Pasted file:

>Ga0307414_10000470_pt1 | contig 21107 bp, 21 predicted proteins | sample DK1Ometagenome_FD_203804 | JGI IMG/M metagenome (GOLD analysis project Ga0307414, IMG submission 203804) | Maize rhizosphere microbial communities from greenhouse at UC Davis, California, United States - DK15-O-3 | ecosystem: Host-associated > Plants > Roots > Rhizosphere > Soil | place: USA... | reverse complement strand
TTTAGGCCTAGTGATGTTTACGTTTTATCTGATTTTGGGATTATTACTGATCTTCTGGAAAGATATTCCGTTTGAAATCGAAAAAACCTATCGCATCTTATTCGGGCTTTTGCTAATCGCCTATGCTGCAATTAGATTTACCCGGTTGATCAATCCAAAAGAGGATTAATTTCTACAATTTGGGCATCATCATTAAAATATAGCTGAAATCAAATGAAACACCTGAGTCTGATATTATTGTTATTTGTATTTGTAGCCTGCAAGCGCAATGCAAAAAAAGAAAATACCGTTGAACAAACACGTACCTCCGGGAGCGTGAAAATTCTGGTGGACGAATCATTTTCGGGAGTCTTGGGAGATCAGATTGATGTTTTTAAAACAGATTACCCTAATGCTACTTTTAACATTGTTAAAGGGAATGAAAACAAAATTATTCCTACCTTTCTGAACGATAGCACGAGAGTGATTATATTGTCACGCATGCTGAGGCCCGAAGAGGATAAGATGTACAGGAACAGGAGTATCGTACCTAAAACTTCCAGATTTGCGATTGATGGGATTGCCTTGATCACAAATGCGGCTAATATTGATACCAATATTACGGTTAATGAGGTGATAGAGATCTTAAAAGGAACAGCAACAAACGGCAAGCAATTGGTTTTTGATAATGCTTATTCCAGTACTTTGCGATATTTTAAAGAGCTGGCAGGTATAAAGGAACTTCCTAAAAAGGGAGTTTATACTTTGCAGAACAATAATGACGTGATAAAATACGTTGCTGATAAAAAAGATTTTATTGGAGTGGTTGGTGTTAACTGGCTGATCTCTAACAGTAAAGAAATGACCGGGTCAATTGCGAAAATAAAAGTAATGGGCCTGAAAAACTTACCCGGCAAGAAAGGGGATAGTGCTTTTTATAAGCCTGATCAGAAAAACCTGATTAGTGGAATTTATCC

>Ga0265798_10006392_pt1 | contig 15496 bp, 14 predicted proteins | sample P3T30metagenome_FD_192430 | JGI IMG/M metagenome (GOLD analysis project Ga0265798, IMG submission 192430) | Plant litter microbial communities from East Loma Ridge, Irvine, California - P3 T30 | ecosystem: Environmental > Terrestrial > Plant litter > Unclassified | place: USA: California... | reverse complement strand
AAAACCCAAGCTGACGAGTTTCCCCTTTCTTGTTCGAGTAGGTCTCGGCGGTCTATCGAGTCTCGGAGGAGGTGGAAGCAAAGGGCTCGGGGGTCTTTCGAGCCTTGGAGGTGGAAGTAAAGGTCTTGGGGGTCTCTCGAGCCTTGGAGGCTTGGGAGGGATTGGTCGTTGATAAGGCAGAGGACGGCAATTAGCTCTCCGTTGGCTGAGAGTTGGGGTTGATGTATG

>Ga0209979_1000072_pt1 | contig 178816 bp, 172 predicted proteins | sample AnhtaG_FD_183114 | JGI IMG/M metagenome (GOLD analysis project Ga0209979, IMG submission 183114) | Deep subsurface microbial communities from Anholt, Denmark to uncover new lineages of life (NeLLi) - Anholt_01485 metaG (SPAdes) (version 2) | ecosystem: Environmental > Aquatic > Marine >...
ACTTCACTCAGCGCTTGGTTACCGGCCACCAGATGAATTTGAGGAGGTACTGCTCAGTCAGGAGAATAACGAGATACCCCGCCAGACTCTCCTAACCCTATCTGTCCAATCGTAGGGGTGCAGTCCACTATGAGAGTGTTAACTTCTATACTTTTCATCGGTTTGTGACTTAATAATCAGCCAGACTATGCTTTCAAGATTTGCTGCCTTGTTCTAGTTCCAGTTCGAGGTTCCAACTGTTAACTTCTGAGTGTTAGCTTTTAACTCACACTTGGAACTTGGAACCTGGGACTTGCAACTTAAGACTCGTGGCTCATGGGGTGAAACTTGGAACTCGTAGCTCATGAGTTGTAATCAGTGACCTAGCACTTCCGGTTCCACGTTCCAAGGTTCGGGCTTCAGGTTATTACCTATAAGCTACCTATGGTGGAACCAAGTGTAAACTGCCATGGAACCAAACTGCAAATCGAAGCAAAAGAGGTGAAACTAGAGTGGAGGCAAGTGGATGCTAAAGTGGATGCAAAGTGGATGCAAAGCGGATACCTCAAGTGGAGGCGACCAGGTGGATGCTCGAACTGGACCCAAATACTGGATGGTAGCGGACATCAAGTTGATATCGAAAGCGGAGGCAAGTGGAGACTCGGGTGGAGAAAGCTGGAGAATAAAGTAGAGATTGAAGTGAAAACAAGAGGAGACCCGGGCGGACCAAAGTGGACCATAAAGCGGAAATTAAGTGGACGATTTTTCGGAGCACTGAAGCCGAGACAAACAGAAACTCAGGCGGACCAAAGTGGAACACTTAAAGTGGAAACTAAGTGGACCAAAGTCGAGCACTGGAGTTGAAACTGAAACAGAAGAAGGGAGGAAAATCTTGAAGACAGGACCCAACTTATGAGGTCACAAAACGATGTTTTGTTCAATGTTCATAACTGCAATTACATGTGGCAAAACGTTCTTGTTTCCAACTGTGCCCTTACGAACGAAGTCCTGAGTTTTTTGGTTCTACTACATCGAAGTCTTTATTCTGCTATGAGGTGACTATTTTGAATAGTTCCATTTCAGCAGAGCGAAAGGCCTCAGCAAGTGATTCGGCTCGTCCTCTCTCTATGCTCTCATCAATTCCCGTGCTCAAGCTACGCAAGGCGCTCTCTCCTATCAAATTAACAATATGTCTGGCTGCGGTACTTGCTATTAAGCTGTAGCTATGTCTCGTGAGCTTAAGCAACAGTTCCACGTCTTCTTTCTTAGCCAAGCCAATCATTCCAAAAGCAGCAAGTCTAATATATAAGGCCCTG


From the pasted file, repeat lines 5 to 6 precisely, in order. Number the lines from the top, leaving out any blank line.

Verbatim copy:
>Ga0209979_1000072_pt1 | contig 178816 bp, 172 predicted proteins | sample AnhtaG_FD_183114 | JGI IMG/M metagenome (GOLD analysis project Ga0209979, IMG submission 183114) | Deep subsurface microbial communities from Anholt, Denmark to uncover new lineages of life (NeLLi) - Anholt_01485 metaG (SPAdes) (version 2) | ecosystem: Environmental > Aquatic > Marine >...
ACTTCACTCAGCGCTTGGTTACCGGCCACCAGATGAATTTGAGGAGGTACTGCTCAGTCAGGAGAATAACGAGATACCCCGCCAGACTCTCCTAACCCTATCTGTCCAATCGTAGGGGTGCAGTCCACTATGAGAGTGTTAACTTCTATACTTTTCATCGGTTTGTGACTTAATAATCAGCCAGACTATGCTTTCAAGATTTGCTGCCTTGTTCTAGTTCCAGTTCGAGGTTCCAACTGTTAACTTCTGAGTGTTAGCTTTTAACTCACACTTGGAACTTGGAACCTGGGACTTGCAACTTAAGACTCGTGGCTCATGGGGTGAAACTTGGAACTCGTAGCTCATGAGTTGTAATCAGTGACCTAGCACTTCCGGTTCCACGTTCCAAGGTTCGGGCTTCAGGTTATTACCTATAAGCTACCTATGGTGGAACCAAGTGTAAACTGCCATGGAACCAAACTGCAAATCGAAGCAAAAGAGGTGAAACTAGAGTGGAGGCAAGTGGATGCTAAAGTGGATGCAAAGTGGATGCAAAGCGGATACCTCAAGTGGAGGCGACCAGGTGGATGCTCGAACTGGACCCAAATACTGGATGGTAGCGGACATCAAGTTGATATCGAAAGCGGAGGCAAGTGGAGACTCGGGTGGAGAAAGCTGGAGAATAAAGTAGAGATTGAAGTGAAAACAAGAGGAGACCCGGGCGGACCAAAGTGGACCATAAAGCGGAAATTAAGTGGACGATTTTTCGGAGCACTGAAGCCGAGACAAACAGAAACTCAGGCGGACCAAAGTGGAACACTTAAAGTGGAAACTAAGTGGACCAAAGTCGAGCACTGGAGTTGAAACTGAAACAGAAGAAGGGAGGAAAATCTTGAAGACAGGACCCAACTTATGAGGTCACAAAACGATGTTTTGTTCAATGTTCATAACTGCAATTACATGTGGCAAAACGTTCTTGTTTCCAACTGTGCCCTTACGAACGAAGTCCTGAGTTTTTTGGTTCTACTACATCGAAGTCTTTATTCTGCTATGAGGTGACTATTTTGAATAGTTCCATTTCAGCAGAGCGAAAGGCCTCAGCAAGTGATTCGGCTCGTCCTCTCTCTATGCTCTCATCAATTCCCGTGCTCAAGCTACGCAAGGCGCTCTCTCCTATCAAATTAACAATATGTCTGGCTGCGGTACTTGCTATTAAGCTGTAGCTATGTCTCGTGAGCTTAAGCAACAGTTCCACGTCTTCTTTCTTAGCCAAGCCAATCATTCCAAAAGCAGCAAGTCTAATATATAAGGCCCTG